We often hear the expression “making a name for yourself” or some variation of it when speaking about how we interact with society. We are surrounded by names. Streets, buildings, rivers, mountains, even cities and counties often bear the name of someone famous from history. It has long been a tradition of humanity to leave behind some sort of legacy for future generations to remember us by. Some even suggest this trend is linked to our genetic footprint that we feel compelled to spread.
This is why the Gospel lesson today comes as a shock. The Parable of the Rich Man and Lazarus (Luke 16.19-31) turns over the logic we tend to consider when we speak of legacies. We hear about “a certain rich man” who died and was tortured in heaven. We don’t know his name. The only legacy he left behind was to say, “Some rich man used to live here and then he died.” How sad for him. He spent his entire life gathering wealth, living a life of luxury in a home filled with servants, and we never get to know his name.
On the contrary we hear a man named Lazarus who spent his life begging for food on the very doorstep of this rich man. In life he was passed by, probably often being stepped over as people were entering the rich man’s house. Yet is heaven everyone knows his name. He is being welcomed and comforted by God. At his death the angels escorted him directly to God’s loving embrace.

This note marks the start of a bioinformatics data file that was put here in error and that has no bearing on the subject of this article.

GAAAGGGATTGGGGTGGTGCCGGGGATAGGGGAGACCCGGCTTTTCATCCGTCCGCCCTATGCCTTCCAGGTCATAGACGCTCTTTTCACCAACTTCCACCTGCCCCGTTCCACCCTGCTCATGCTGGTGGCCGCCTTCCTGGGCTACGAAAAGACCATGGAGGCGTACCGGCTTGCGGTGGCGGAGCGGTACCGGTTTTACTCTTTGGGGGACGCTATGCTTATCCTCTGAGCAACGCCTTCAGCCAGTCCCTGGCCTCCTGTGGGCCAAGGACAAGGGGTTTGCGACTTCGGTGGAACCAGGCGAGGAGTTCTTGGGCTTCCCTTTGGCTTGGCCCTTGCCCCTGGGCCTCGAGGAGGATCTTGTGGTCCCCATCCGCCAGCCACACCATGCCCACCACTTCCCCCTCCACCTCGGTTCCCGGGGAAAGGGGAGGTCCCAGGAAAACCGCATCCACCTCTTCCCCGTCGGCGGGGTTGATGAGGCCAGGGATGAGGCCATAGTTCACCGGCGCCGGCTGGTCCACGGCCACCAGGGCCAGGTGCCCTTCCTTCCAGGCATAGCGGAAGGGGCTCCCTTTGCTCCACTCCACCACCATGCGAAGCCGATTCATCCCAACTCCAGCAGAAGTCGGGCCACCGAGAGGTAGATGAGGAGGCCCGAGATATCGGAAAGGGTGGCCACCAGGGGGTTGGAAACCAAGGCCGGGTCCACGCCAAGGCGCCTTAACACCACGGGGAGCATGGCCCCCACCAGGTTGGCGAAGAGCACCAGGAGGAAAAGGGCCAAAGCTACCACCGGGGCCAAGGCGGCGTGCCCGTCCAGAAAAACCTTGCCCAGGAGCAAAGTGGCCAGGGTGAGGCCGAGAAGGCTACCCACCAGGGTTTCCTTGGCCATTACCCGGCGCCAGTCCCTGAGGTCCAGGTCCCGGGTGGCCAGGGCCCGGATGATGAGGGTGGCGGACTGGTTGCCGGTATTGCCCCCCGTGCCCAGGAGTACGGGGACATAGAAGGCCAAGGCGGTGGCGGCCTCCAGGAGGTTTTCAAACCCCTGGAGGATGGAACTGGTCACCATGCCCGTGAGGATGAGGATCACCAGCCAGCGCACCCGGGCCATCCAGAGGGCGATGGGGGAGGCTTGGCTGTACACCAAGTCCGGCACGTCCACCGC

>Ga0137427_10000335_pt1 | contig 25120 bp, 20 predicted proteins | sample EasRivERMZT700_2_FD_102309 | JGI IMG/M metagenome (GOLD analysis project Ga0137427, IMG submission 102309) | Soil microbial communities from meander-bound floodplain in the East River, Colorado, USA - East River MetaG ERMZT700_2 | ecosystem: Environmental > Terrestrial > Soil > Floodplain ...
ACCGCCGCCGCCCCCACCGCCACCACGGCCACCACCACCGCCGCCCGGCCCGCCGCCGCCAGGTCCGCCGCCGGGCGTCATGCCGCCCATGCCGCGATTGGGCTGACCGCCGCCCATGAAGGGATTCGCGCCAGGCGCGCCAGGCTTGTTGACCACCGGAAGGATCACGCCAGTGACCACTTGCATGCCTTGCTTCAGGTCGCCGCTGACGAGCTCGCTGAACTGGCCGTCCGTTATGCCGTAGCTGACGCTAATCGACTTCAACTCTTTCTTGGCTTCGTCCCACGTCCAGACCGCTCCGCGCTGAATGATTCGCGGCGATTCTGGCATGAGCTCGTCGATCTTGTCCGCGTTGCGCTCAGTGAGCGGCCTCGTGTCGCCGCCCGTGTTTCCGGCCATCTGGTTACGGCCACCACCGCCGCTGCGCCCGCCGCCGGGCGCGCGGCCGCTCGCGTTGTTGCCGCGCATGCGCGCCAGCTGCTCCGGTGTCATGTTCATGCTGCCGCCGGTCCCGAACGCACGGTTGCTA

In these two examples we hear a warning from our Lord about what heaven is going to be like. In a series of parables, Jesus reveals to us the condition of our hearts and how we might be expected to experience heaven. In the case of the rich man who was preoccupied with making a name for himself during life, he was tormented as an unknown being forced to watch Lazarus being comforted by God. In Lazarus’ case, while he was unknown and suffered in life, in heaven everyone knew his name. He was welcomed, embraced, and comforted by God.
If we spend life focused on making a name for ourselves rather than focusing on the needs of others, we will likely experience heaven as torment. If we find it difficult to watch others honored and blessed while we struggle, we will likely experience heaven as torment. We will likely be unknown.